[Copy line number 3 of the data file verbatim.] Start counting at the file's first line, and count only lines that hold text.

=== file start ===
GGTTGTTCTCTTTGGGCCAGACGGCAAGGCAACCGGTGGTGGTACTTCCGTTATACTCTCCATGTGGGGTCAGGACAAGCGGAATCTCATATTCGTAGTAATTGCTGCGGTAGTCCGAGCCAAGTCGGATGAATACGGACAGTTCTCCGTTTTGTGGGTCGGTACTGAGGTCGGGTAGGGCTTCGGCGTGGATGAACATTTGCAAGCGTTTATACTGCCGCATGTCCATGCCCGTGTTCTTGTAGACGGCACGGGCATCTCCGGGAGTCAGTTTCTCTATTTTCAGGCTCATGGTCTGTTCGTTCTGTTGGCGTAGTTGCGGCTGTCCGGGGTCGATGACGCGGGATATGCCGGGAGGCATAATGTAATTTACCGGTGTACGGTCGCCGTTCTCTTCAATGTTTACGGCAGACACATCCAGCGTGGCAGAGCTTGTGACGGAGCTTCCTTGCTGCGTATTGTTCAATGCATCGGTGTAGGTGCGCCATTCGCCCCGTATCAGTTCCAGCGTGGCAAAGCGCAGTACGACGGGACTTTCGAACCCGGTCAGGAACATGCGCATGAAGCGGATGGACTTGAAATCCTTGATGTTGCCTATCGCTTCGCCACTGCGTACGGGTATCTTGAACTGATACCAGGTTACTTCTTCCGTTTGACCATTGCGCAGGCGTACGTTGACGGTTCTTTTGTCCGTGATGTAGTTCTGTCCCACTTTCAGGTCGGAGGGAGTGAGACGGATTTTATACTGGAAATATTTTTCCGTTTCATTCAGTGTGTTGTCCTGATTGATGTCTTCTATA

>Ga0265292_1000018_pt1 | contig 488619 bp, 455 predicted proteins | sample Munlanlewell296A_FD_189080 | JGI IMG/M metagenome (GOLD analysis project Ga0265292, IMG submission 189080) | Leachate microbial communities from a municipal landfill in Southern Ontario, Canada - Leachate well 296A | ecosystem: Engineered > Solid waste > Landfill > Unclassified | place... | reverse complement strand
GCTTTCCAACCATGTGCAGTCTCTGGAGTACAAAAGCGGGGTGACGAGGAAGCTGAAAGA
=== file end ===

GCTTTCCAACCATGTGCAGTCTCTGGAGTACAAAAGCGGGGTGACGAGGAAGCTGAAAGA